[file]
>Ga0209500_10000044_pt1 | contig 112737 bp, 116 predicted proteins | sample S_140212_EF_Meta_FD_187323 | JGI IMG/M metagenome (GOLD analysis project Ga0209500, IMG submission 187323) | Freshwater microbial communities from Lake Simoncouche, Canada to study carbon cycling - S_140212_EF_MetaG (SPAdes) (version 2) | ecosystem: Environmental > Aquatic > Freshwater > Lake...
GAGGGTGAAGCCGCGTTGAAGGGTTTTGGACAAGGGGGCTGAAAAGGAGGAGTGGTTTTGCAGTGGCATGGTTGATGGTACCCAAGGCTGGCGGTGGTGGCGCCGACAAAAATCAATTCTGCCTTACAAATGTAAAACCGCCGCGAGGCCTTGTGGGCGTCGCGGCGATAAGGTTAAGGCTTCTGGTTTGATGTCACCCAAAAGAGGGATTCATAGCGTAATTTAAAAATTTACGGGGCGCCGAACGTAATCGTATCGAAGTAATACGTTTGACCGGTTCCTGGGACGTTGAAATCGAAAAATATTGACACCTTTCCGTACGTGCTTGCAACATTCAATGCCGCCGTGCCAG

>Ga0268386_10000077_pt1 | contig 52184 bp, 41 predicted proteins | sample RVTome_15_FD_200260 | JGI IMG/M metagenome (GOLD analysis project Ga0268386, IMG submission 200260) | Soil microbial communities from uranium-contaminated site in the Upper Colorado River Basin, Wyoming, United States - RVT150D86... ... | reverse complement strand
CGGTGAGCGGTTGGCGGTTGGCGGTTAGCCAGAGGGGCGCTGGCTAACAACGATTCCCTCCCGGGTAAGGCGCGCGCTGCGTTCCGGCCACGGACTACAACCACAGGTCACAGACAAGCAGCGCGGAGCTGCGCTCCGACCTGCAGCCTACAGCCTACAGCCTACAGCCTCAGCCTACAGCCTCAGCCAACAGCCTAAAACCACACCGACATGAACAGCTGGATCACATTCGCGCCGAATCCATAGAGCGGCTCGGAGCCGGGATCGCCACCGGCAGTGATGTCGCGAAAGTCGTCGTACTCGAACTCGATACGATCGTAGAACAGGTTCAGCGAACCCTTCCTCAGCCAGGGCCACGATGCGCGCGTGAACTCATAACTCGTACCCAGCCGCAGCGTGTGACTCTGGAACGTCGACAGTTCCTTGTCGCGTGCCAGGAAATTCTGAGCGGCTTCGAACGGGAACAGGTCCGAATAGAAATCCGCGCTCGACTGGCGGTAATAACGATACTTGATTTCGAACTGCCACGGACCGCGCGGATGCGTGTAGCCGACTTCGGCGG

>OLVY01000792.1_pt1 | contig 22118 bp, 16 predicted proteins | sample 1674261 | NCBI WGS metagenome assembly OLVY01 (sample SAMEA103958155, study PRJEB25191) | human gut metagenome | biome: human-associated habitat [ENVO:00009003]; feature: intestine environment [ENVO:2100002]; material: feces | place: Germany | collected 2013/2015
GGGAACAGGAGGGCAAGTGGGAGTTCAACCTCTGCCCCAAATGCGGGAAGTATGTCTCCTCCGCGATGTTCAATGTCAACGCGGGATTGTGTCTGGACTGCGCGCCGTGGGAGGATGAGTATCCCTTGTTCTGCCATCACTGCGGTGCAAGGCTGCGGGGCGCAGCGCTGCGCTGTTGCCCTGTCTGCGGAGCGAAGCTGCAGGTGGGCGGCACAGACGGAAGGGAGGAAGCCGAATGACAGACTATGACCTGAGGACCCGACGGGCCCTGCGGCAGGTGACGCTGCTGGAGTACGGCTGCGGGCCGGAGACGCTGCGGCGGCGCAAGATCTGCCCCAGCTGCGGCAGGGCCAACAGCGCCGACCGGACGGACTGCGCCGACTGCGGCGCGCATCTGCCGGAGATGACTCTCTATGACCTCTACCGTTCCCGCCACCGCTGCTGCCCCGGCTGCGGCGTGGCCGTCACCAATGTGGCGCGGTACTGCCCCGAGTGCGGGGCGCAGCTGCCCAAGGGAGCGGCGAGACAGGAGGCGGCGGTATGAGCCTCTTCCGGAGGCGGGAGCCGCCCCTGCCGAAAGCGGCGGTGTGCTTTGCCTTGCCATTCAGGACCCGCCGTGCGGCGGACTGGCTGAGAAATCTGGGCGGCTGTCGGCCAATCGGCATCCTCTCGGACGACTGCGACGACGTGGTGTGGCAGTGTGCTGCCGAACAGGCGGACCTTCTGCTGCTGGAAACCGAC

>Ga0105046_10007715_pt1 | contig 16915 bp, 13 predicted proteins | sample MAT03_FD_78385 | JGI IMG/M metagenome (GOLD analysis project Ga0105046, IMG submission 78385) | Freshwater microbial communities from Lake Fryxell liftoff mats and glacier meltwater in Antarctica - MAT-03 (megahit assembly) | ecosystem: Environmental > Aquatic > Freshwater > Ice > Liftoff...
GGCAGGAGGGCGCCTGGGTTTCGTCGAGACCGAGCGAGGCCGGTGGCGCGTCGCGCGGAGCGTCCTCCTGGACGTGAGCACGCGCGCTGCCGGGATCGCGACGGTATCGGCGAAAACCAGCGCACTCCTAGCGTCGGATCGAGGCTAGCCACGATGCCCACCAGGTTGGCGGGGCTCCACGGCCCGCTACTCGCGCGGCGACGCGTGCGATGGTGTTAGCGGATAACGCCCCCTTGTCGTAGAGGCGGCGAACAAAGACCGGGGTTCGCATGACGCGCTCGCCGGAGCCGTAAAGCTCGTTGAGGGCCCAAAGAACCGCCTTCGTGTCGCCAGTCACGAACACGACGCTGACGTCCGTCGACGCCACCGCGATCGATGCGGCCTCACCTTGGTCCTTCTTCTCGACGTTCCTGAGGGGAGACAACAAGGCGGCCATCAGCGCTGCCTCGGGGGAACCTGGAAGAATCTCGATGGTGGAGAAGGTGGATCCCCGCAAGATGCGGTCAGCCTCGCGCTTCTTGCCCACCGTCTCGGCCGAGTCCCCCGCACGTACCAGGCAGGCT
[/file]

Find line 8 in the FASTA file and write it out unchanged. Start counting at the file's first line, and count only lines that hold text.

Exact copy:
GGCAGGAGGGCGCCTGGGTTTCGTCGAGACCGAGCGAGGCCGGTGGCGCGTCGCGCGGAGCGTCCTCCTGGACGTGAGCACGCGCGCTGCCGGGATCGCGACGGTATCGGCGAAAACCAGCGCACTCCTAGCGTCGGATCGAGGCTAGCCACGATGCCCACCAGGTTGGCGGGGCTCCACGGCCCGCTACTCGCGCGGCGACGCGTGCGATGGTGTTAGCGGATAACGCCCCCTTGTCGTAGAGGCGGCGAACAAAGACCGGGGTTCGCATGACGCGCTCGCCGGAGCCGTAAAGCTCGTTGAGGGCCCAAAGAACCGCCTTCGTGTCGCCAGTCACGAACACGACGCTGACGTCCGTCGACGCCACCGCGATCGATGCGGCCTCACCTTGGTCCTTCTTCTCGACGTTCCTGAGGGGAGACAACAAGGCGGCCATCAGCGCTGCCTCGGGGGAACCTGGAAGAATCTCGATGGTGGAGAAGGTGGATCCCCGCAAGATGCGGTCAGCCTCGCGCTTCTTGCCCACCGTCTCGGCCGAGTCCCCCGCACGTACCAGGCAGGCT